An fMRI study on smooth pursuit and fixation suppression of the optokinetic reflex using similar visual stimulation
Experimental Brain Research , Volume 185 - Issue 4 p. 535- 544
This study compares brain activation patterns evoked by smooth pursuit and by fixation suppression of the optokinetic reflex (OKR) using similar retinal stimulation. Functional magnetic resonance imaging (fMRI) was performed during smooth pursuit stimulation in which a moving target was presented on a stationary pattern of stripes, and during fixation suppression of OKR in which a stationary target was presented on a moving pattern of stripes. All subjects could effectively ignore the background pattern and were able to keep the target continuously on the fovea with few saccades, in both experiments. Smooth pursuit evoked activation in the frontal eye fields (FEF), the supplementary eye fields (SEF), the parietal eye fields (PEF), the motion-sensitive area (MT/V5), and in lobules and vermis VI of the cerebellum (oculomotor areas). Fixation suppression of OKR induced activation in the FEF, PEF, and MT/V5. The direct comparison analysis revealed more activation in the right lobule VI of the cerebellum and in the right lingual and calcarine gyri during smooth pursuit than during fixation suppression of OKR. Using similar retinal stimulation, our results show that smooth pursuit and fixation suppression of the OKR appear to activate largely overlapping pathways. The increased activity in the oculomotor areas of the cerebellum during smooth pursuit is probably due to the presence of an active eye movement component.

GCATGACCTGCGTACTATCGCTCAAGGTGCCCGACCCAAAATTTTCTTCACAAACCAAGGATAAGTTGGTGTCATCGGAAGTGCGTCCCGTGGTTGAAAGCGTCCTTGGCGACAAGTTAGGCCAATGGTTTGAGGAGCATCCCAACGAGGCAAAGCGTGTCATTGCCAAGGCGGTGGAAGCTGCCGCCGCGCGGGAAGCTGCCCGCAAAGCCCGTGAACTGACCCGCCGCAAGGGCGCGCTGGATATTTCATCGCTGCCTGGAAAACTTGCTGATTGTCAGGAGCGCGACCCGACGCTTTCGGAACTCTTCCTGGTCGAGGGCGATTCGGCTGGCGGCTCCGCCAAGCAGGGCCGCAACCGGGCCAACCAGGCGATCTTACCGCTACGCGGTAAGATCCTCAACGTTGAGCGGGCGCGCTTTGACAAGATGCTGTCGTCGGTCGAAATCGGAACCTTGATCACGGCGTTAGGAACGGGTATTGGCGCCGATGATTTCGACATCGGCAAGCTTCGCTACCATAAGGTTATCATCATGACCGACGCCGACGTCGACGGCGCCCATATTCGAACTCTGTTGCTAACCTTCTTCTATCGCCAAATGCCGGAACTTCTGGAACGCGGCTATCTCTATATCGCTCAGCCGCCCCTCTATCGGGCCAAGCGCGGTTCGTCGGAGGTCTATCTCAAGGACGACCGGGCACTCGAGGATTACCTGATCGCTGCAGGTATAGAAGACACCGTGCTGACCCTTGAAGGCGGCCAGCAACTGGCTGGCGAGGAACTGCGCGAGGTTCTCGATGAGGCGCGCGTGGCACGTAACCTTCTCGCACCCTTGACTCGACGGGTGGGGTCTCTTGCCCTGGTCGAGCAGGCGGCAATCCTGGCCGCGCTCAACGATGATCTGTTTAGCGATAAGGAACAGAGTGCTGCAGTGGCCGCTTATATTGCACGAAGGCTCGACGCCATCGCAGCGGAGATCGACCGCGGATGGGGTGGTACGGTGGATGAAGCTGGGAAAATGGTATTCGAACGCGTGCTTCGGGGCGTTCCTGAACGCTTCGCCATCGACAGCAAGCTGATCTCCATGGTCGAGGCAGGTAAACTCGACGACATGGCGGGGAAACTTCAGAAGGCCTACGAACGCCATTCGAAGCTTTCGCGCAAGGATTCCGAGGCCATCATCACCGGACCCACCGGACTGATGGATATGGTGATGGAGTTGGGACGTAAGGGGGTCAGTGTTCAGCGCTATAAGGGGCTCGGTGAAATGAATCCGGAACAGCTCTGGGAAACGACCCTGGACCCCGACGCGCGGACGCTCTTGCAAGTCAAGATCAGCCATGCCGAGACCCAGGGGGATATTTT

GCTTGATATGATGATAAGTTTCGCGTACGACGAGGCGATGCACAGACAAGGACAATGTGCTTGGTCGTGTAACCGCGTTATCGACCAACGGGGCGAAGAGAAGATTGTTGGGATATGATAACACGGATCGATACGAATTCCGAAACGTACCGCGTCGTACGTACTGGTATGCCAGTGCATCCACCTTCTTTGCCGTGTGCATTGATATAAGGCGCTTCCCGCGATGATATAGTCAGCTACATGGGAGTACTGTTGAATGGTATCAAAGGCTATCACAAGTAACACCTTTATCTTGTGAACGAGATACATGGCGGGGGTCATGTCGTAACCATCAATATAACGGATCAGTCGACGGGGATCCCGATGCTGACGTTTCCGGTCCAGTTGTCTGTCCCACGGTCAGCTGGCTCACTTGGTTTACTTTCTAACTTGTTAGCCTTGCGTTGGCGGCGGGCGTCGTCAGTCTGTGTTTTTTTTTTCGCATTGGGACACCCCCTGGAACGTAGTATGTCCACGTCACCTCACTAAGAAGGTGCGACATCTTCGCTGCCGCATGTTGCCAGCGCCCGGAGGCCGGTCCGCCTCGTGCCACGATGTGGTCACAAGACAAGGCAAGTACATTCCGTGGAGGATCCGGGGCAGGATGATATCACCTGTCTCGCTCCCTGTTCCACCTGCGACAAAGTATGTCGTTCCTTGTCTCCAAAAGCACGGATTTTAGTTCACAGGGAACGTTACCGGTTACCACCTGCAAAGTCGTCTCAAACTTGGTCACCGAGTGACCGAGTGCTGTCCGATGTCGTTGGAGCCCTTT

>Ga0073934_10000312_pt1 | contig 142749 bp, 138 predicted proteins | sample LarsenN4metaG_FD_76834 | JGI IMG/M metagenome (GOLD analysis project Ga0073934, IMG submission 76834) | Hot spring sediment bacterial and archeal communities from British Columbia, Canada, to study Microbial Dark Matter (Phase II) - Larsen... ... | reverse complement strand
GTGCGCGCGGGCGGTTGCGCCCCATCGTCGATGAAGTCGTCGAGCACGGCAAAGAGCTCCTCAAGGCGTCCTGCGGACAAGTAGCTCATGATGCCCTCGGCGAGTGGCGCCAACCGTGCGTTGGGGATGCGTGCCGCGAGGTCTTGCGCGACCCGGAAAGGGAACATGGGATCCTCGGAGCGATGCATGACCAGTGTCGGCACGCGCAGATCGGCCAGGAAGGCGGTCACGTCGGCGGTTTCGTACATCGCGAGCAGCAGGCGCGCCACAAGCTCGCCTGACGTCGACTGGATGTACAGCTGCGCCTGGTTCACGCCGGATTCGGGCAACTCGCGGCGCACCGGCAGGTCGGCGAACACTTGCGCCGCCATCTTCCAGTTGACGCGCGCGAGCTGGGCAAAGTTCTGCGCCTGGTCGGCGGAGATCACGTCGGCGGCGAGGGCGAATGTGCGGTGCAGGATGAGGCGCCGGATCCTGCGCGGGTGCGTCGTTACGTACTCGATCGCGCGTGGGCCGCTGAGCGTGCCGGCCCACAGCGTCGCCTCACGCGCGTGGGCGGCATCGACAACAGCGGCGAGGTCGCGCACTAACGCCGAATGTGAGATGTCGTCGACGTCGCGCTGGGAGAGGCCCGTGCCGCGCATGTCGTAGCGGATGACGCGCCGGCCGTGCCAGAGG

|Fixation, Functional magnetic resonance imaging (fMRI), Optokinetic reflex (OKR), Smooth pursuit (SP)|
|Experimental Brain Research|
|Organisation||Erasmus MC: University Medical Center Rotterdam|
Schraa-Tam, C.K.L, van der Lugt, A, Frens, M.A, Smits, M, van Broekhoven, P.C.A, & van der Geest, J.N. (2008). An fMRI study on smooth pursuit and fixation suppression of the optokinetic reflex using similar visual stimulation. Experimental Brain Research, 185(4), 535–544. doi:10.1007/s00221-007-1176-9